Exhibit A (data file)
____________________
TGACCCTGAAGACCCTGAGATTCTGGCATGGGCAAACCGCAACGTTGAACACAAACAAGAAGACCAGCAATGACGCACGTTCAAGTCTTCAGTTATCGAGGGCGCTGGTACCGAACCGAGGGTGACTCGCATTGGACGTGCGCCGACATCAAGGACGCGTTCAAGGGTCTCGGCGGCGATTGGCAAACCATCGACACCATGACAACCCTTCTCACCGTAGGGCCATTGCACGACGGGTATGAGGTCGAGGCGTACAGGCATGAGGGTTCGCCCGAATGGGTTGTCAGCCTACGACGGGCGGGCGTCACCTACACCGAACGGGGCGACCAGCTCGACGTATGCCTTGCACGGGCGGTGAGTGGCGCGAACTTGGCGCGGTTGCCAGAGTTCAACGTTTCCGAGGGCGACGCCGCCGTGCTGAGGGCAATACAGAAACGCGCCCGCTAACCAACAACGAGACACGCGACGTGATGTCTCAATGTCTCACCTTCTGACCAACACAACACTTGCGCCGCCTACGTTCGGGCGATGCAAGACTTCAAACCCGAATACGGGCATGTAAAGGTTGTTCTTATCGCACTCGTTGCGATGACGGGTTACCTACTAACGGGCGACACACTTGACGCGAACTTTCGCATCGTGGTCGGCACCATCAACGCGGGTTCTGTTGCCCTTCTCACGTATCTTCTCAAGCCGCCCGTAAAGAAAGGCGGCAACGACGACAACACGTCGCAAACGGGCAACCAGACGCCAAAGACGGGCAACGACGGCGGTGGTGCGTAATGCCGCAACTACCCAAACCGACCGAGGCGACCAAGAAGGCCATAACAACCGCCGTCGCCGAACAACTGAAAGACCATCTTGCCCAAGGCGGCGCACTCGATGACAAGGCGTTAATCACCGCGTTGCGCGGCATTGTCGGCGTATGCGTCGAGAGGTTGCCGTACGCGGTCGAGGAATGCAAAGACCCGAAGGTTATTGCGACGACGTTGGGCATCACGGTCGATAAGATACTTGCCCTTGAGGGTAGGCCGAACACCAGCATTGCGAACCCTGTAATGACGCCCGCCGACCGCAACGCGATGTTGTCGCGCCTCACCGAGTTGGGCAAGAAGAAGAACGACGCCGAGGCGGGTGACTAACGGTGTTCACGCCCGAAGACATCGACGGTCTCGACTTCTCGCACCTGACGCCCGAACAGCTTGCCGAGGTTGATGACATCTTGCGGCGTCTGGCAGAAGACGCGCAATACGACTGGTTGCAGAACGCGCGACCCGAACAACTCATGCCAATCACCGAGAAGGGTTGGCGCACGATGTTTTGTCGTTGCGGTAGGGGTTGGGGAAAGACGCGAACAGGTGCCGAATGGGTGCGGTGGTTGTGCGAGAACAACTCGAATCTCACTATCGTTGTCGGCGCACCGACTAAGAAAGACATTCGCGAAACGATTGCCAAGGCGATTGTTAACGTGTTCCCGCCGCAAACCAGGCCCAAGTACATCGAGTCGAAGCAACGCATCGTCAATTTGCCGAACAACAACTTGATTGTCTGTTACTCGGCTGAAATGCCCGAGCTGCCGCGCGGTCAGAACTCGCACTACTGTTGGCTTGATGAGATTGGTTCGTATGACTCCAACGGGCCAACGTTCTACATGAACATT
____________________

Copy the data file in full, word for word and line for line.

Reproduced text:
TGACCCTGAAGACCCTGAGATTCTGGCATGGGCAAACCGCAACGTTGAACACAAACAAGAAGACCAGCAATGACGCACGTTCAAGTCTTCAGTTATCGAGGGCGCTGGTACCGAACCGAGGGTGACTCGCATTGGACGTGCGCCGACATCAAGGACGCGTTCAAGGGTCTCGGCGGCGATTGGCAAACCATCGACACCATGACAACCCTTCTCACCGTAGGGCCATTGCACGACGGGTATGAGGTCGAGGCGTACAGGCATGAGGGTTCGCCCGAATGGGTTGTCAGCCTACGACGGGCGGGCGTCACCTACACCGAACGGGGCGACCAGCTCGACGTATGCCTTGCACGGGCGGTGAGTGGCGCGAACTTGGCGCGGTTGCCAGAGTTCAACGTTTCCGAGGGCGACGCCGCCGTGCTGAGGGCAATACAGAAACGCGCCCGCTAACCAACAACGAGACACGCGACGTGATGTCTCAATGTCTCACCTTCTGACCAACACAACACTTGCGCCGCCTACGTTCGGGCGATGCAAGACTTCAAACCCGAATACGGGCATGTAAAGGTTGTTCTTATCGCACTCGTTGCGATGACGGGTTACCTACTAACGGGCGACACACTTGACGCGAACTTTCGCATCGTGGTCGGCACCATCAACGCGGGTTCTGTTGCCCTTCTCACGTATCTTCTCAAGCCGCCCGTAAAGAAAGGCGGCAACGACGACAACACGTCGCAAACGGGCAACCAGACGCCAAAGACGGGCAACGACGGCGGTGGTGCGTAATGCCGCAACTACCCAAACCGACCGAGGCGACCAAGAAGGCCATAACAACCGCCGTCGCCGAACAACTGAAAGACCATCTTGCCCAAGGCGGCGCACTCGATGACAAGGCGTTAATCACCGCGTTGCGCGGCATTGTCGGCGTATGCGTCGAGAGGTTGCCGTACGCGGTCGAGGAATGCAAAGACCCGAAGGTTATTGCGACGACGTTGGGCATCACGGTCGATAAGATACTTGCCCTTGAGGGTAGGCCGAACACCAGCATTGCGAACCCTGTAATGACGCCCGCCGACCGCAACGCGATGTTGTCGCGCCTCACCGAGTTGGGCAAGAAGAAGAACGACGCCGAGGCGGGTGACTAACGGTGTTCACGCCCGAAGACATCGACGGTCTCGACTTCTCGCACCTGACGCCCGAACAGCTTGCCGAGGTTGATGACATCTTGCGGCGTCTGGCAGAAGACGCGCAATACGACTGGTTGCAGAACGCGCGACCCGAACAACTCATGCCAATCACCGAGAAGGGTTGGCGCACGATGTTTTGTCGTTGCGGTAGGGGTTGGGGAAAGACGCGAACAGGTGCCGAATGGGTGCGGTGGTTGTGCGAGAACAACTCGAATCTCACTATCGTTGTCGGCGCACCGACTAAGAAAGACATTCGCGAAACGATTGCCAAGGCGATTGTTAACGTGTTCCCGCCGCAAACCAGGCCCAAGTACATCGAGTCGAAGCAACGCATCGTCAATTTGCCGAACAACAACTTGATTGTCTGTTACTCGGCTGAAATGCCCGAGCTGCCGCGCGGTCAGAACTCGCACTACTGTTGGCTTGATGAGATTGGTTCGTATGACTCCAACGGGCCAACGTTCTACATGAACATT